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A randomized crossover trial on the acute cardiovascular demands during flywheel exercise
Damir Zubac, Vladimir Ivančev, Zoran Valić, Rado Pišot, Cécil J. W. Meulenberg, Irhad Trozic, Nandu Goswami, Boštjan Šimunič, 2021, original scientific article

Abstract: In a randomized crossover trial, we examined whether age plays a role in the mean arterial pressure (MAP) response during a vigorous flywheel exercise of varying load. We hypothesized that the magnitude of increase in the MAP during the flywheel exercise would increase in proportion to advancing age, thereby imposing a significant challenge to the cardiovascular system. A total of 30 participants of both sexes (age range from 20%55 y, 37% women) underwent a detailed medical examination, and their maximal oxygen uptake was determined. They performed a squat exercise (2 sets % 7 repetitions) on a flywheel ergometer at three randomly assigned moments of inertia set at 0.025, 0.05, and 0.075 kg m2, while the cardiovascular response was continuously recorded via a Task force monitor. Compared to the resting values, robust rises in the MAP were observed during all three flywheel loads, reaching the highest value of 179 % 4 mmHg (p = 0.001) during the highest load. In parallel, the cardiac index (cardiac output normalized by the body surface area) was two-fold greater during all the flywheel loads compared to rest, and at a high load, exclusively, the total peripheral resistance increased by 11% (p = 0.001). The rise in heart rate compensated for a load-dependent drop in the stroke index (stroke volume normalized by the body surface area). In our study population, no correlations were observed between the relative increase in the MAP and the participants% age for the three flywheel loads. The present findings suggest that the larger moments of inertia impose a substantial burden to the cardiovascular system, without apparent associated age-differences of the relative magnitude of MAP rise throughout the exercise.
Keywords: yo-yo exercise, oxygen uptake, muscles loading, blood pressure, krvni tlak, flow mediate dilation
Published in DiRROS: 05.07.2021; Views: 613; Downloads: 406
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Absence of adverse effects of tiotropium/ olodaterol compared with the monocomponents on long-term heart rate and blood pressure in patients with moderate-to-very-severe COPD
Stefan Andreas, Lorcan Mcgarvey, Ulrich Bothner, Matthias Trampisch, Alberto De La Hoz, Matjaž Fležar, Roland Buhl, Peter Alter, 2020, original scientific article

Abstract: Introduction: Long-acting [beta]2-agonists (LABAs) and long-acting muscarinic antagonists (LAMAs) are established maintenance bronchodilator treatments for chronic obstructive pulmonary disease (COPD) with the potential to increase heart rate (HR) and impact blood pressure (BP). While previous studies indicate that HR and BP are not negatively influenced by tiotropium or olodaterol monotherapy, the effect of tiotropium/olodaterol has not been evaluated. We report a post hoc analysis of the effect of dual bronchodilation with tiotropium/olodaterol versus monocomponents on HR and BP in patients with moderate-to-very-severe COPD included in the large TONADO© study. Methods: The TONADO© trials (1237.5 [NCT01431274] and 1237.6 [NCT01431287]) were two replicate, randomized, double-blind, parallel-group, 52-week, Phase III trials that compared tiotropium/olodaterol (5/5 [micro]g and 2.5/5 [micro]g) with tiotropium (5 [micro]g and 2.5 [micro]g) and olodaterol (5 [micro]g) in patients with moderate-to-very-severe COPD. Patients with cardiovascular comorbidities were included. Changes in HR and systolic/diastolic BP were measured before and after dosing with the study medication at each visit (baseline, Week 12, Week 24 and Week 52). Results: Overall, 3,100 patients were included in this analysis. Over 52 weeks, small changes from baseline in mean HR (<2 beats per minute [bpm]) and small changes from pre- to post-dose (<1 bpm) were evident at different time points. There was a non-significant increase from baseline in mean diastolic and systolic BP (<2 mmHg) observed over 52 weeks of treatment. The short-term (1 hour pre- to 1 hour post-dose) mean changes in systolic and diastolic BP over 52 weeks in the tiotropium/olodaterol 5/5 [micro]g group were comparable with those observed for the monocomponents at all time points. Conclusion: There were no differences in HR or BP among patients on tiotropium/olodaterol when compared with monocomponents. This supports the already demonstrated cardiovascular safety profile of tiotropium/olodaterol as long-acting maintenance bronchodilator treatment for COPD, including patients with cardiovascular comorbidities.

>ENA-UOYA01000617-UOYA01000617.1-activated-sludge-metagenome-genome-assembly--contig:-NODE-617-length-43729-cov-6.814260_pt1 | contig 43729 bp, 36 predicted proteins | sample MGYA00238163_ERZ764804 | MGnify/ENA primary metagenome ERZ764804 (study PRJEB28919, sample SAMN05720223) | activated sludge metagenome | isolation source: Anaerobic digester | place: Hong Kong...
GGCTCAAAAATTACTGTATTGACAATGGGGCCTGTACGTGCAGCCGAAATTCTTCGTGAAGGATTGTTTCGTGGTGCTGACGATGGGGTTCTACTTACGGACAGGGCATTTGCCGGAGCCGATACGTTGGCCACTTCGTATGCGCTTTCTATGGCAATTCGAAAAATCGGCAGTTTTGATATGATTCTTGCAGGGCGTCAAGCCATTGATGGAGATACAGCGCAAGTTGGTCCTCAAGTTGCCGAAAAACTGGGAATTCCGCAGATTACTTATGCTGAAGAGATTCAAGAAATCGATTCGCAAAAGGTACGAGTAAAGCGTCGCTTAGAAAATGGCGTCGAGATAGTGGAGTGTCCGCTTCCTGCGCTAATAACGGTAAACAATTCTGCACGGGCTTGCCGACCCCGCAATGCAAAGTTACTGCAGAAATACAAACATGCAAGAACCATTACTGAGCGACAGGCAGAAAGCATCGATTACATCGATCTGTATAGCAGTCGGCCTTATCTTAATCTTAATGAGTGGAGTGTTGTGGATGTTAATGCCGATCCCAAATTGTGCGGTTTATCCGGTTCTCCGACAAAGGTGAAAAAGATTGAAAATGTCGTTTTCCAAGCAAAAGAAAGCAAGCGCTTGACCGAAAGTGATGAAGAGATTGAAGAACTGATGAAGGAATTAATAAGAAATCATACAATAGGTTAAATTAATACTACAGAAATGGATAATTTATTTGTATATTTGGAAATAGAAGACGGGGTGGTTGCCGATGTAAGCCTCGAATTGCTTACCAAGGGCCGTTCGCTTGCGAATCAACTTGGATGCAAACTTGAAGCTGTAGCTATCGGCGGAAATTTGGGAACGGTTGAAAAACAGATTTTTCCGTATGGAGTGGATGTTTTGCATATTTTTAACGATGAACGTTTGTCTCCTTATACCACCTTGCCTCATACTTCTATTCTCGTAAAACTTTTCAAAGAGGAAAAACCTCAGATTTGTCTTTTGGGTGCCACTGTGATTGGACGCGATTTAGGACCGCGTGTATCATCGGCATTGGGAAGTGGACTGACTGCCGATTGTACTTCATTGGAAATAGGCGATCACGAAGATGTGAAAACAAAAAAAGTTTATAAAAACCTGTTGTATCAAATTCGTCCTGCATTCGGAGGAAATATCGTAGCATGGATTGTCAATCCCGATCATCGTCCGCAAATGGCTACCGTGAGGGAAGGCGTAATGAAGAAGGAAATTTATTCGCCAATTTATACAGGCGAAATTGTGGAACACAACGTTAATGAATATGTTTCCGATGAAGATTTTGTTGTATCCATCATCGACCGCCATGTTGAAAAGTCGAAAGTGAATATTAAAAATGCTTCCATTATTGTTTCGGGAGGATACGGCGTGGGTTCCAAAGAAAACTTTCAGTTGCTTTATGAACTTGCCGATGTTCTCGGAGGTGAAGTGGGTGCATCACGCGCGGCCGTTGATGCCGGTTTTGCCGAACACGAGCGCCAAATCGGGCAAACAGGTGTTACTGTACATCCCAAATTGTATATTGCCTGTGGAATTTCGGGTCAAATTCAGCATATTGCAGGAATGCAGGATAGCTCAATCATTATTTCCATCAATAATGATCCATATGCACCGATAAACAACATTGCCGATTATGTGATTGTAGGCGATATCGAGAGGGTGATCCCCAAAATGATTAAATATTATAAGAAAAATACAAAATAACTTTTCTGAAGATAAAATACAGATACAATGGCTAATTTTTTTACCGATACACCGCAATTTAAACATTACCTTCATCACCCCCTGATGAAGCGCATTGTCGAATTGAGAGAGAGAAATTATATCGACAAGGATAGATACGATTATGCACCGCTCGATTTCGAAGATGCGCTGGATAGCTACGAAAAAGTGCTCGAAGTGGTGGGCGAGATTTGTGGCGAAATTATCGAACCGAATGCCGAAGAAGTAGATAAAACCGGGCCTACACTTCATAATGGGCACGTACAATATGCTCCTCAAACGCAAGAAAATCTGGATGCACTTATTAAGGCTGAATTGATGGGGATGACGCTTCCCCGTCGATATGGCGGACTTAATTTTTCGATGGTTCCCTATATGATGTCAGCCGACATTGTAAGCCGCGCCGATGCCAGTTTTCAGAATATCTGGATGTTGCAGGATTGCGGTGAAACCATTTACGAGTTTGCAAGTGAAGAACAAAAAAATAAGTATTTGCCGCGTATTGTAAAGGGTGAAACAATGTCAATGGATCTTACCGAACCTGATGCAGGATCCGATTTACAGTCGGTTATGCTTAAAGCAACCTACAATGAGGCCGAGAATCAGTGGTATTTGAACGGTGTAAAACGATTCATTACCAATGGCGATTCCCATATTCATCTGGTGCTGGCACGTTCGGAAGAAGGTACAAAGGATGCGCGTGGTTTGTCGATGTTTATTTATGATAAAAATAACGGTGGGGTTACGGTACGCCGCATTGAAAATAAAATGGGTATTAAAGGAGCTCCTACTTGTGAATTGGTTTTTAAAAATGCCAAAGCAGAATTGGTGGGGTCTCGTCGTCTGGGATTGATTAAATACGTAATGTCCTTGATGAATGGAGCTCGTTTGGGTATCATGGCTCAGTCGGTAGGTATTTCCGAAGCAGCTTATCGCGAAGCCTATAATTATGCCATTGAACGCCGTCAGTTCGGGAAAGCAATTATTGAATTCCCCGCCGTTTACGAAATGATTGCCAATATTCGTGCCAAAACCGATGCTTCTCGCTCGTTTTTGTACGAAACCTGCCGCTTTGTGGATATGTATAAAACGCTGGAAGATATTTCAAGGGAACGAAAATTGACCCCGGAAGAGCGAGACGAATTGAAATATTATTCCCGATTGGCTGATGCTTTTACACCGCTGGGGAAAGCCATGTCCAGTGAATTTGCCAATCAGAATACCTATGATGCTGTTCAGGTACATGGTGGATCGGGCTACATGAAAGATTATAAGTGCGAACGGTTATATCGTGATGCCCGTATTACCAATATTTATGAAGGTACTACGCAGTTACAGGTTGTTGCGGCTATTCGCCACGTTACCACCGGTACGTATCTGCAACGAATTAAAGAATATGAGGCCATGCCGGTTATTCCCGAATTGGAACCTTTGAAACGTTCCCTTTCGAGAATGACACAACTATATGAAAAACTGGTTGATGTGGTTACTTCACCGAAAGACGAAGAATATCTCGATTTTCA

Keywords: pulmonary disease, chronic obstructive -- drug therapy, heart rate, blood pressure, tiotropium, olodaterol
Published in DiRROS: 21.09.2020; Views: 832; Downloads: 525
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